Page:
100 YEARS AGO
Feb. 10, 1919
■ A new weapon to be used against an armed hold-up man has been discovered by a Little Rock grocer. … W.A. Baxley, who operates a grocery store at 1313 Hanger street, was preparing to close up Saturday night when a small negro boy with a handkerchief tied over half of his face walked into the store and thrust a big revolver into the face of the proprietor, who was standing behind the counter. … Mr. Baxley reached down behind the counter where the pickle barrel stands, secured the pickle fork, and rather forcible requested the kid to “beat it.” The negro youth probably had lost the combination on the gun, or perhaps it wasn’t loaded. Anyway, with the pickle fork dangerously near his pants he made a rapid exit from the grocery.
50 YEARS AGO
Feb. 10, 1969
■ Governor Rockefeller will sign the University of Arkansas-Little Rock University merger bill at 1 p.m. today instead of noon. … There was no reason given for the change in time. Mr. Rockefeller met Friday with Pulaski County legislators and businessmen and said then that he would sign the bill (SB 52), which cleared its final hurdle when the state House of Representatives approved the measure Wednesday. 25 YEARS AGO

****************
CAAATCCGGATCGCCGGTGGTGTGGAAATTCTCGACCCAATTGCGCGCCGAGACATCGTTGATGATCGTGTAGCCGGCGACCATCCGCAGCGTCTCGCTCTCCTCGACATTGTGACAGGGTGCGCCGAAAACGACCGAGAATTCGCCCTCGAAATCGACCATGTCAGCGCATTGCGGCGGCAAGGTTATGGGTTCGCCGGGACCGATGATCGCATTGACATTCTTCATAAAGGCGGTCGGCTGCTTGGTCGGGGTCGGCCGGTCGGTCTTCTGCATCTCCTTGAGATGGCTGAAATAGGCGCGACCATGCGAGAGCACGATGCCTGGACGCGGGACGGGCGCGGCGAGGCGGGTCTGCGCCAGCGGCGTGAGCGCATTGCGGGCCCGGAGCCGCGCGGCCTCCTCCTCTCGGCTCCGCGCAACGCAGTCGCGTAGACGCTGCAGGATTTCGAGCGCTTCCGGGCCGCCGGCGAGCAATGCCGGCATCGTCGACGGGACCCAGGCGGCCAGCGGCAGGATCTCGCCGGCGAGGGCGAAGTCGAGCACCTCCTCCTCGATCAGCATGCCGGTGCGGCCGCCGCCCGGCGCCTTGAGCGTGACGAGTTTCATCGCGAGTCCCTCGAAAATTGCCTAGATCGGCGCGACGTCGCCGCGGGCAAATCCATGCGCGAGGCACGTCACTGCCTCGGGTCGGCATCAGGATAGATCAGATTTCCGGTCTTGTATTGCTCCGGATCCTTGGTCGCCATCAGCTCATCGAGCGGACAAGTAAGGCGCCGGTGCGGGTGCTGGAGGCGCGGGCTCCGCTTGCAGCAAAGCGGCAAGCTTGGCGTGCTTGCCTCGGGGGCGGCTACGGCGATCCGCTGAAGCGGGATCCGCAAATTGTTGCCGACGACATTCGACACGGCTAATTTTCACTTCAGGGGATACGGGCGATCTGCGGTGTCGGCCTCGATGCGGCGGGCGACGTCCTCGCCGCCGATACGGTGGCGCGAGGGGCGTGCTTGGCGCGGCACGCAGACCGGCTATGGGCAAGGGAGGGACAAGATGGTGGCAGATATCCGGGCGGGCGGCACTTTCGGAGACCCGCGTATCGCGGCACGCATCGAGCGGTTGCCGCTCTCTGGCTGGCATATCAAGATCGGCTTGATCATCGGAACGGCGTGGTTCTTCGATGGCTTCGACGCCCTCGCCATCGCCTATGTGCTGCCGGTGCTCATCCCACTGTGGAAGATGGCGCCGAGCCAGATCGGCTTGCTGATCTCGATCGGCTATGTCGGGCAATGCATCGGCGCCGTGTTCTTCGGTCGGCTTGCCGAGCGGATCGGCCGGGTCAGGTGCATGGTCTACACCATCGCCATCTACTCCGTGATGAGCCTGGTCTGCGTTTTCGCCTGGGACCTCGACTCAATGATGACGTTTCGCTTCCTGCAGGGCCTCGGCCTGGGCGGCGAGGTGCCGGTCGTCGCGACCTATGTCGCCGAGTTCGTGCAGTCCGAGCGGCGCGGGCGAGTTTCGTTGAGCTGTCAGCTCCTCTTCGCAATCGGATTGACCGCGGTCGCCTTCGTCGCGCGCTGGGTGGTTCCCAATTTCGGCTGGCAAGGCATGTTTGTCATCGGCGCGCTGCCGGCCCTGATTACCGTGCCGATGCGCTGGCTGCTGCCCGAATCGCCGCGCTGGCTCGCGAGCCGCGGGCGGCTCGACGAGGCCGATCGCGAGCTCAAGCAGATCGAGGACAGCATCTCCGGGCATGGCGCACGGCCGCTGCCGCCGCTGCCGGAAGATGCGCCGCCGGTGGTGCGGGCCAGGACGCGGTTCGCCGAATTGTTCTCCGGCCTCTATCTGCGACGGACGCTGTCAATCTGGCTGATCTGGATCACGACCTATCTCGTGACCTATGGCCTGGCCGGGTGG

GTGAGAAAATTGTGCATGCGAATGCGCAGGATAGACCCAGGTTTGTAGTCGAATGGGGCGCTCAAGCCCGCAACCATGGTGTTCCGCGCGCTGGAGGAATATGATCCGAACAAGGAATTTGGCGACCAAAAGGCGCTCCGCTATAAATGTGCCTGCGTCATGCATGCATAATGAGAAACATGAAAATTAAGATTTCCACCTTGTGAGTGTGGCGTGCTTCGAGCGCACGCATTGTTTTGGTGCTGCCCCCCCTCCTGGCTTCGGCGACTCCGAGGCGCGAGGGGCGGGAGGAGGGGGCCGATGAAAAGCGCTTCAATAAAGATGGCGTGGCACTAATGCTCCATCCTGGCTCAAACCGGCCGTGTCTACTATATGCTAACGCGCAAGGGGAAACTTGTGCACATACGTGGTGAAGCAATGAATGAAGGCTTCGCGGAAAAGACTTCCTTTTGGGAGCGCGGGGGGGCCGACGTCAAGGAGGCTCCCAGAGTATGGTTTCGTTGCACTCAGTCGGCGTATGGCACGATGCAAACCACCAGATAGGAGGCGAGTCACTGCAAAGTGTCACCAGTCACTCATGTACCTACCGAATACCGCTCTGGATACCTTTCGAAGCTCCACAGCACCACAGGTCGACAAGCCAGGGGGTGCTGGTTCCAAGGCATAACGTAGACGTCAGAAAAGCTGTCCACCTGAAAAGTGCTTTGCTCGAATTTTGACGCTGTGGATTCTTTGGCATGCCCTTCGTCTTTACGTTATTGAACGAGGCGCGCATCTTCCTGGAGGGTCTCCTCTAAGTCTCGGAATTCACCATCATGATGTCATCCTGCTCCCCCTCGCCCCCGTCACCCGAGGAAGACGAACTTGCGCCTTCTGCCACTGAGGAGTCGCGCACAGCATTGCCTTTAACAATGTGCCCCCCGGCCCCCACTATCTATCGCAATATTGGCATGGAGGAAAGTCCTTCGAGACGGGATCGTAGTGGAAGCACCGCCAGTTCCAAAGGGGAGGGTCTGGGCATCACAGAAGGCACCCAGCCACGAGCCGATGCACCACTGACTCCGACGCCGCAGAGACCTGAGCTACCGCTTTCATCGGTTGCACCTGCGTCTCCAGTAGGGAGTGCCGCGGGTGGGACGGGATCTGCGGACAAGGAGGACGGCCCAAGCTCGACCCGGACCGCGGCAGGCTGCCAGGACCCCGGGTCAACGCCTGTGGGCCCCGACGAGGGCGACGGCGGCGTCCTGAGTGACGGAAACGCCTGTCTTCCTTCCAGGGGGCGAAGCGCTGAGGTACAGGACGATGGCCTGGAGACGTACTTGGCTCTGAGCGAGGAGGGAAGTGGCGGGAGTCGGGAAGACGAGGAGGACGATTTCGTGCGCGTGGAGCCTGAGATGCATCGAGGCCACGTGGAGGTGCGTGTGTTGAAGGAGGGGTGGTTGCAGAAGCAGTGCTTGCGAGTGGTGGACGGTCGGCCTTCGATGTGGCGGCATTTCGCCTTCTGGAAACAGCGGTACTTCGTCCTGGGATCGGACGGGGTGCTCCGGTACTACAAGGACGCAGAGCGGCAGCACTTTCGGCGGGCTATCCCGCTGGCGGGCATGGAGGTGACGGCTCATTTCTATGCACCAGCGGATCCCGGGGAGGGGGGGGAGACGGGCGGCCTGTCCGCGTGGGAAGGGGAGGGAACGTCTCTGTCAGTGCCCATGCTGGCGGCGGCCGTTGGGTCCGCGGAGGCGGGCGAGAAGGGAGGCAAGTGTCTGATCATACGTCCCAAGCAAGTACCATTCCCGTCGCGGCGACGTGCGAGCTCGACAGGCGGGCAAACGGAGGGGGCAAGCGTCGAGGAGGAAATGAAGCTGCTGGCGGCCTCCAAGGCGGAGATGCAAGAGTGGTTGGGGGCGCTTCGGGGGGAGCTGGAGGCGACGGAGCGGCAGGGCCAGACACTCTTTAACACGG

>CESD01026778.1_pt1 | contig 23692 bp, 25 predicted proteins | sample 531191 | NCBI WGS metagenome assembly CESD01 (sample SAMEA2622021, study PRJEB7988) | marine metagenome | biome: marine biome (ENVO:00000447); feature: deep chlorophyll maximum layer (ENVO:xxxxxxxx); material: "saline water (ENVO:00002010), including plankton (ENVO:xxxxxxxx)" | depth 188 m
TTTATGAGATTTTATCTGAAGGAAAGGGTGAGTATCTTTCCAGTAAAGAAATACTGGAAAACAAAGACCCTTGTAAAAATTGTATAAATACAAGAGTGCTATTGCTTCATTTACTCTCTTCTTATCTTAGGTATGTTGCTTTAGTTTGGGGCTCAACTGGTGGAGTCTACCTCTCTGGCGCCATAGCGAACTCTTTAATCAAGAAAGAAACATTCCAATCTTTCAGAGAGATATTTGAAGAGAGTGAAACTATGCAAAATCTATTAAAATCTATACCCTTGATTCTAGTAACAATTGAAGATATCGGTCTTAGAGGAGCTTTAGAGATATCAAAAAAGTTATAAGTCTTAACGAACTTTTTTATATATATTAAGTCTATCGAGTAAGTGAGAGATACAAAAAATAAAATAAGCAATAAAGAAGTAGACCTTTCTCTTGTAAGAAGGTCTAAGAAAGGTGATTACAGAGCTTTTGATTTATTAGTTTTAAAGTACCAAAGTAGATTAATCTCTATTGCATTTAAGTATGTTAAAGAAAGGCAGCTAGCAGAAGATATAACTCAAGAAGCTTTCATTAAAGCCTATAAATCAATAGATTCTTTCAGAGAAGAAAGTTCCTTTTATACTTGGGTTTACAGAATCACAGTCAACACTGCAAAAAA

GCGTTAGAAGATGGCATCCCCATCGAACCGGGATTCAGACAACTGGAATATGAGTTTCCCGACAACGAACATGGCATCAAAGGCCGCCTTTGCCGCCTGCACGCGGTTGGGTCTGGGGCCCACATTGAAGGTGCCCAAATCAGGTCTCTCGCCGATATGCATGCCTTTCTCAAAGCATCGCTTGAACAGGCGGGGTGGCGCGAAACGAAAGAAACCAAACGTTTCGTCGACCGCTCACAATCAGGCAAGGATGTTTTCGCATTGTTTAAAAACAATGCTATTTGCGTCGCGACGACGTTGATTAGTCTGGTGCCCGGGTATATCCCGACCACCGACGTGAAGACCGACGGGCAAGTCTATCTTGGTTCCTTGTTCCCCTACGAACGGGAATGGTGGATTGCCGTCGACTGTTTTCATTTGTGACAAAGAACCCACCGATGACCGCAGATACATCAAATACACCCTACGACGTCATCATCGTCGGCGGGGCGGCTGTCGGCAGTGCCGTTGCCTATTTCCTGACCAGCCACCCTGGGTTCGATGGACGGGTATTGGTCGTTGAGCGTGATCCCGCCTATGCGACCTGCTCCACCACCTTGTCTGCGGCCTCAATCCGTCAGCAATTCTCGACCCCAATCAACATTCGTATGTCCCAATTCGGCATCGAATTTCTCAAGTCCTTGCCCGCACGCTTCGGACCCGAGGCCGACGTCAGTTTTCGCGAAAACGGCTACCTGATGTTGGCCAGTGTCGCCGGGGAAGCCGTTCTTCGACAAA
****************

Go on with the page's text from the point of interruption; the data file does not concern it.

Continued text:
Feb. 10, 1994
■ A Little Rock doctor told a jury Wednesday the “M*A*S*H”-like atmosphere at a walk-in medical clinic isn’t uncommon at most clinics where he has worked. He also defended popping a woman’s bra strap as a “common medical joke.” “It’s real common during surgery,” Dr. Michael H. Eades told a jury hearing evidence at the trial of a sexual harassment lawsuit by three former employees. The women, who are seeking unspecified monetary damages for emotional and mental anguish, are former employees of Medi-Stat Medical Clinic. … Eades said this type of activity has gone on at “every clinic I’ve been in.”
10 YEARS AGO
Feb. 10, 2009
■ The automobile drove the horse and buggy off the road. Cell phones are ringing the death knell for pay phones. Now the Internet is slowly choking out the need for another bit of Americana — the bulky blue U.S. Postal Service mailbox. … Technology now allows people to send or receive over the Internet everything from letters and greeting cards to bills and bank statements. In addition to e-mail and people using their office mail, mini-post offices and private postal services are springing up in office buildings and other convenient places, said Leisa Tolliver-Gay, a spokesman for the Postal Service in Arkansas. As a result, the street-side mailboxes are becoming increasingly rare.